PI: Professor Hilary Graham, University of York
Climate change is placing people’s health at risk. Rising global temperatures are increasing the frequency, duration and severity of extreme weather events in the UK, including flooding and heat waves. The greenhouse gas (GHG) emissions that are driving up global temperatures are also the major source of poor air quality.
In democratic societies, the mandate for government action comes from the public. Taking account of public perspectives and concerns also facilitates effective policy making. However, little is known about public perceptions of health and climate change or about their priorities for government action.
Focusing on adults in the UK, the project aims to provide evidence on:
- people’s perceptions of the health impacts of climate change
- their priorities for action by government to address the health impacts of climate change
- their willingness to pay (WTP)¹ to reduce the health impacts of climate change
The project timeline (April 2020-March 2022) meant it was conducted against the backdrop of the COVID-19 epidemic and the associated restrictions on people’s lives. The first national lockdown was imposed in March 2020, with ‘stay at home’ measures involving the closure of schools, workplaces and public amenities and restrictions on personal movement and social interaction outside the home. Restrictions continued through 2020, with further national lockdowns in 2021.
The project’s timeframe also included the meeting of the 26th Conference of Parties (COP26) to the UN Framework Convention on Climate Change (UNFCCC) in November 2021 in Glasgow. This major global forum generated extensive coverage in the UK national press (our analyses) and on social media. The timing of COP26 therefore provided an opportunity to examine whether, in the context of COVID-19, increased climate change coverage was associated with increased public concern.
We conducted UK-wide quantitative surveys of adults aged ≥18 years, and a qualitative study of those aged ≥15 years living in England.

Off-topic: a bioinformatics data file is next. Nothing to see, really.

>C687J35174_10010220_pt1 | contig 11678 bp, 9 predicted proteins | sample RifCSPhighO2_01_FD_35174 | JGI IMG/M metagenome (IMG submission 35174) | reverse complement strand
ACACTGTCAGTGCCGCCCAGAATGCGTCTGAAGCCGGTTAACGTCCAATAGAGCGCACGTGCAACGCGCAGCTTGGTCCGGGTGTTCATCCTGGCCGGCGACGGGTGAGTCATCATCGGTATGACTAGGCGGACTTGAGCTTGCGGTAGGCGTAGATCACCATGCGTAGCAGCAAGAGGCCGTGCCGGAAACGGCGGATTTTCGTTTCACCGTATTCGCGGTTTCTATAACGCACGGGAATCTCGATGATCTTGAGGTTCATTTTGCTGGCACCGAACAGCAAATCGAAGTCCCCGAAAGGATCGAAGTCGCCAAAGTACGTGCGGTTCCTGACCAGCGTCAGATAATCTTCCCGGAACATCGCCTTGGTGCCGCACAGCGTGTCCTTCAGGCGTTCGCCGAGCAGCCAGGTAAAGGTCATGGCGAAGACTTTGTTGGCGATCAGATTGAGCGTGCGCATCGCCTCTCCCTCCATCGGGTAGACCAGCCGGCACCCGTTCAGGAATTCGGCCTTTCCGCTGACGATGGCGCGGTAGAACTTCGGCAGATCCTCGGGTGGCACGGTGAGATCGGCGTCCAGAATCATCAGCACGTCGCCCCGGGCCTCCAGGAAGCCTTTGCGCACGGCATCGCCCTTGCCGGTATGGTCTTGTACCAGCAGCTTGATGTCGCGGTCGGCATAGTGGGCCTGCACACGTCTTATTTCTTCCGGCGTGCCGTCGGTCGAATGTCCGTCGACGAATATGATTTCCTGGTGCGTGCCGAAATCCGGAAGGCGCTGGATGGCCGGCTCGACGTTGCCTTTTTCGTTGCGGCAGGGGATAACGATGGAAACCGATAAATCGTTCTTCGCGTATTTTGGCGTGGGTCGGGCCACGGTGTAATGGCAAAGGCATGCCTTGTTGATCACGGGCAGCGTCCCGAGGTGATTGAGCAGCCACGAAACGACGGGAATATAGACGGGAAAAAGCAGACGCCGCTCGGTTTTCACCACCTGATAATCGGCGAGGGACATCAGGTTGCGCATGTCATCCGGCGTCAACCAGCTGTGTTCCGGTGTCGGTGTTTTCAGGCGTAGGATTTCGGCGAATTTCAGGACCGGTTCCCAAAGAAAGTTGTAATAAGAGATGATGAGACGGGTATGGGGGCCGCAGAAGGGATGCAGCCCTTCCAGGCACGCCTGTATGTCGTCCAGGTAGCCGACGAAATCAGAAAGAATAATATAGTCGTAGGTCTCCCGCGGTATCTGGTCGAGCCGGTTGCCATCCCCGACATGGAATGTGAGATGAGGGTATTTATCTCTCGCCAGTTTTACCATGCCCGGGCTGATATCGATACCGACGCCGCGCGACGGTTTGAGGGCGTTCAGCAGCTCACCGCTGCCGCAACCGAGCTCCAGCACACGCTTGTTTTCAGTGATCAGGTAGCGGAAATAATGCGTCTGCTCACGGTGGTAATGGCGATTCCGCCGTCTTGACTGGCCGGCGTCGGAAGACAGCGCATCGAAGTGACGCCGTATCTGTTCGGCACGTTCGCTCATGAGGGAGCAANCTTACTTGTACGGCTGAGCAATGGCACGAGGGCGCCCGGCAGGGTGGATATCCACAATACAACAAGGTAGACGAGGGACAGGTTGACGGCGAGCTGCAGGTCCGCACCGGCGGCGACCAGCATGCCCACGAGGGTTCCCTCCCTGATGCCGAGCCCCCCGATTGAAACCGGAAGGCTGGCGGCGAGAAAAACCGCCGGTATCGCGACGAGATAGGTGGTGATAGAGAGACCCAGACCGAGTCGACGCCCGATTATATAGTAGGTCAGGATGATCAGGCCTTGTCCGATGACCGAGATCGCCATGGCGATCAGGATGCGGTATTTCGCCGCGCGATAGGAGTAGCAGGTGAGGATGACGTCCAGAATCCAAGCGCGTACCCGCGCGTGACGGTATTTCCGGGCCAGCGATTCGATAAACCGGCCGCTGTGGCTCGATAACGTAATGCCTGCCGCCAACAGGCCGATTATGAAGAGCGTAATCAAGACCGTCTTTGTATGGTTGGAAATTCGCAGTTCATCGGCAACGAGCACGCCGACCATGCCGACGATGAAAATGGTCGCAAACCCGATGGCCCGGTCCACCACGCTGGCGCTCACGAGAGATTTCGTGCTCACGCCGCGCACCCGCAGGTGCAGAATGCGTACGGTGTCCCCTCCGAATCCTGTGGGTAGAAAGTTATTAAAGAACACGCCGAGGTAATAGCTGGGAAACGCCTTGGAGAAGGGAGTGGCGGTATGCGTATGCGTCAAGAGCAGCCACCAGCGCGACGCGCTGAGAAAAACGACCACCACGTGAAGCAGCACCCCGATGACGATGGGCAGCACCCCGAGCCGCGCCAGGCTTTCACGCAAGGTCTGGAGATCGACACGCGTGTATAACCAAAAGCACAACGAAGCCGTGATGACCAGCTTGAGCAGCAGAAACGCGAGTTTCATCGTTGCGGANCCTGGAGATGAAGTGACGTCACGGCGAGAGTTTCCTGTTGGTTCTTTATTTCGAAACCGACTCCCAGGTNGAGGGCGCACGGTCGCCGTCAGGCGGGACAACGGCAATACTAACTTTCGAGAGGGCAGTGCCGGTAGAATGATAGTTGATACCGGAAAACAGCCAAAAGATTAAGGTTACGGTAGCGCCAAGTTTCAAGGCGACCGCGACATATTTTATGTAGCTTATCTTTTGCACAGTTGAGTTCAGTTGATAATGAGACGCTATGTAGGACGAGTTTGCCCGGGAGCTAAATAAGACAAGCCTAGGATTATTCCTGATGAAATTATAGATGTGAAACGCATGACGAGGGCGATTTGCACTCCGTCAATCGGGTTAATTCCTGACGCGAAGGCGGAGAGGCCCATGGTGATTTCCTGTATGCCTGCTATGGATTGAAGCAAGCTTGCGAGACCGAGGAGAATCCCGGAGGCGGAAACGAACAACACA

Conducted across 2021 and early 2022, the quantitative surveys addressed all three of the project aims: perceptions of the health impacts of climate change, priorities for action and willingness to pay. Surveys were conducted via Qualtrics, an online survey platform that provides access to a UK-wide panel of people aged ≥18 years who have agreed to be contacted about participation in surveys. Quota-controlled recruitment was used to match the national UK population for gender, age group, ethnic group, educational attainment and location (UK country/England region.
Conducted in 2021, the qualitative study focused on perceptions of the health impacts of climate change and priorities for action. Participants living in urban and rural locations were recruited via community organisations. Based on IMD (Indicators of Multiple Deprivation), a measure of relative deprivation at small local area level, the sample was skewed, with a higher proportion living in both the least and most deprived deciles. With respect to its health profile, the sample was more evenly distributed across deciles.
Jennifer Bostock, Public Health Policy Research Unit co-lead for public involvement
Dr Jacqui Cotton, National Community Resilience Manager, Environment Agency
Dr Emer O’Connell, Consultant in Public Health, UKHSA
Lottie Oram, Lead Analyst Health Disparities, Department of Health and Social Care (DHSC)
Joel Moffat, Lead Analyst Public Health Systems and Strategy (DHSC)
Adele Rae, General Manager, Kirkstall Valley Development Trust
Dr Harriet Smith, Social Researcher, Department for Business, Energy and Industrial Strategy
Matt Bain, Social Researcher, Department for Business, Energy and Industrial Strategy
Dr Rupert Suckling, Director of Public Health, Doncaster Metropolitan Borough Council
Dr Dagmar Zeuner, Director of Public Health, London Borough of Merton